The survey findings support the idea that providing language training is seen as engaging, 89 per cent our respondents said they feel more positively toward their current employer and 84 percent said they feel engaged at work. Perhaps most importantly, since recruitment and training costs for new employees are notoriously higher than the costs of retaining existing employees, over 70 per cent of respondents said they are more likely to stay with their employer as a result of being provided an opportunity to build lifelong language skills with Rosetta Stone.

The latest research from the CBI supports our findings. In the latest Education and Skills Survey, 72 per cent of businesses say they value foreign language skills and 52 per cent say they are recruiting new staff with language skills. Our enterprise customers, including the top three European fashion retailers are using Rosetta Stone language solutions2 to drive business growth and increase market share abroad. They know that as a potential bridge to new customers and partners, multilingual employees add value to the workforce. Conclusion Providing language teaching is not just a nice-to have benefit, nor even a competitive differentiator anymore. Speaking the language of employees, customers and partners is fundamental to continuing to do business in a global economy.

About the survey The Rosetta Stone Business Employee Use Insights Survey surveyed a cross-section of the companys 12,000 global enterprise customers. Based on the results of the survey, the languages studied most frequently in the marketplace are English, Spanish, Japanese, and German. The full report of the survey will be published on our website shortly:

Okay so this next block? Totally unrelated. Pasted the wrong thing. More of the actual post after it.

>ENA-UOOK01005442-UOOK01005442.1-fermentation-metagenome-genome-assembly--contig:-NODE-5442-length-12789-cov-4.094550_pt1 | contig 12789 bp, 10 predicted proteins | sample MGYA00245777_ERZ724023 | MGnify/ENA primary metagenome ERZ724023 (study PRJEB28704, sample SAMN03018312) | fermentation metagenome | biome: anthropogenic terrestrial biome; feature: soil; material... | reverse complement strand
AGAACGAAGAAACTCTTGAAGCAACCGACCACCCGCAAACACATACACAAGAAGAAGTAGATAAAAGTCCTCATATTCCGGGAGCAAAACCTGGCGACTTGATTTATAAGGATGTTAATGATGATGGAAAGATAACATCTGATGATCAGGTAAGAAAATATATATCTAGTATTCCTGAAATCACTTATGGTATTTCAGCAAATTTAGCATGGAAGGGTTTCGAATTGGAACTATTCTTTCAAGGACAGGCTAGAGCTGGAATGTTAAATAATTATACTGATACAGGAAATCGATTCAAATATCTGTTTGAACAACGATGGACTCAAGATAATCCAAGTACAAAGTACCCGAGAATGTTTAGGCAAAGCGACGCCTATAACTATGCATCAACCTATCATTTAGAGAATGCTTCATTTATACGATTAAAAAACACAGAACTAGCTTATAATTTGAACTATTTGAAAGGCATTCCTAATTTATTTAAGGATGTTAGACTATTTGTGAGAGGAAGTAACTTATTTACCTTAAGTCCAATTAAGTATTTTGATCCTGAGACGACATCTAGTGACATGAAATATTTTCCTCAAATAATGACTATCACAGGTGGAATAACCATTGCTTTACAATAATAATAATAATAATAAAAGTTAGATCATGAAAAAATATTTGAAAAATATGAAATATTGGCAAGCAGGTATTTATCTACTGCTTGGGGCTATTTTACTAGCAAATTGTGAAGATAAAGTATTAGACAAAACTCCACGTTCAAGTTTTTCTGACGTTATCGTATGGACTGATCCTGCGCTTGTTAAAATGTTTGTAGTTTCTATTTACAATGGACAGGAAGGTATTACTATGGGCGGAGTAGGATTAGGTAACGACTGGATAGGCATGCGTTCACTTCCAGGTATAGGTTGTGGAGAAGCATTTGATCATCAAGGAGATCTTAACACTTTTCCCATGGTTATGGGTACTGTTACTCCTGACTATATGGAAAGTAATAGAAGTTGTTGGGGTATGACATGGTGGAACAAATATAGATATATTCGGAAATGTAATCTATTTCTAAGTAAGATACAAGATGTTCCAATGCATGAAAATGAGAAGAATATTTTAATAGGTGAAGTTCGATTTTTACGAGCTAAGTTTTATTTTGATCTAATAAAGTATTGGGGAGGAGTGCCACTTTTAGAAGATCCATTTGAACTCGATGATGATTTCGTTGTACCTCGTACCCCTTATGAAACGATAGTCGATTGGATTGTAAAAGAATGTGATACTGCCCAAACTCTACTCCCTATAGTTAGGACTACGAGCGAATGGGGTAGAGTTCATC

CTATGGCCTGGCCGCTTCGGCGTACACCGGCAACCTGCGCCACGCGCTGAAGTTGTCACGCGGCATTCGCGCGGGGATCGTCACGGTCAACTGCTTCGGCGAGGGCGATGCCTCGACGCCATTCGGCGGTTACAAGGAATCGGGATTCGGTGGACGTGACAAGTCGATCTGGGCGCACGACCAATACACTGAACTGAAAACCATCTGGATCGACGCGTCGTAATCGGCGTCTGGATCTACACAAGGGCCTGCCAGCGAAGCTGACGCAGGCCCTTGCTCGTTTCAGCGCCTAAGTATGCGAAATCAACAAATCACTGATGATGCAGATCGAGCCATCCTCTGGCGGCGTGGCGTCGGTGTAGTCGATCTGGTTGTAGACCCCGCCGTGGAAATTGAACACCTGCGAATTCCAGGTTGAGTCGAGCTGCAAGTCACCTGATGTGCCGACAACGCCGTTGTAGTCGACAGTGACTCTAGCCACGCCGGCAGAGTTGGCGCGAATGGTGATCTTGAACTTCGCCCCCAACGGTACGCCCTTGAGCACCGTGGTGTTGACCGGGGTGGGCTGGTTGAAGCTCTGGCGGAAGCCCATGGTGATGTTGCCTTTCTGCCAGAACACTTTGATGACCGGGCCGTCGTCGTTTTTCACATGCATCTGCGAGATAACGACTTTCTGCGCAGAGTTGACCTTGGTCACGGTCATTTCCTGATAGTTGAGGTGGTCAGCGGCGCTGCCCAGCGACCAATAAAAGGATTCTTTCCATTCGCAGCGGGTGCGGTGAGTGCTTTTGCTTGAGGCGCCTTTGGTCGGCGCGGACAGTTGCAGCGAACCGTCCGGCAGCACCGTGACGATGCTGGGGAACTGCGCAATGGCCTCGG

RosettaStone.co.uk/Business Donavan Whyte is Vice President, EMEA Enterprise & Education at Rosetta Stone Rosetta Stone Rosetta Stone Inc. (NYSE: RST) is dedicated to changing the way the world learns. The companys innovative technology-driven language, reading and brain-fitness solutions are used by thousands of schools, businesses, government organizations and millions of individuals around the world. Founded in 1992, Rosetta Stone pioneered the use of interactive software to accelerate language learning. Today the company offers courses in 30 languages, from the most commonly spoken (such as English, Spanish and Mandarin) to the less prominent (including Swahili, Swedish and Tagalog). Since 2013, Rosetta Stone has expanded beyond language and deeper into education-technology with its acquisitions of Livemocha, Lexia Learning, Vivity Labs, and Tell Me More. Rosetta Stone is based in Arlington, VA, and has offices around the world. 1 The Rosetta Stone Business Employee Use Insights Survey 2 Based on Europe's largest companies (by turnover) published in The Financial Times. © The Financial Times Limited 2013. FT Europe 500. All Rights Reserved.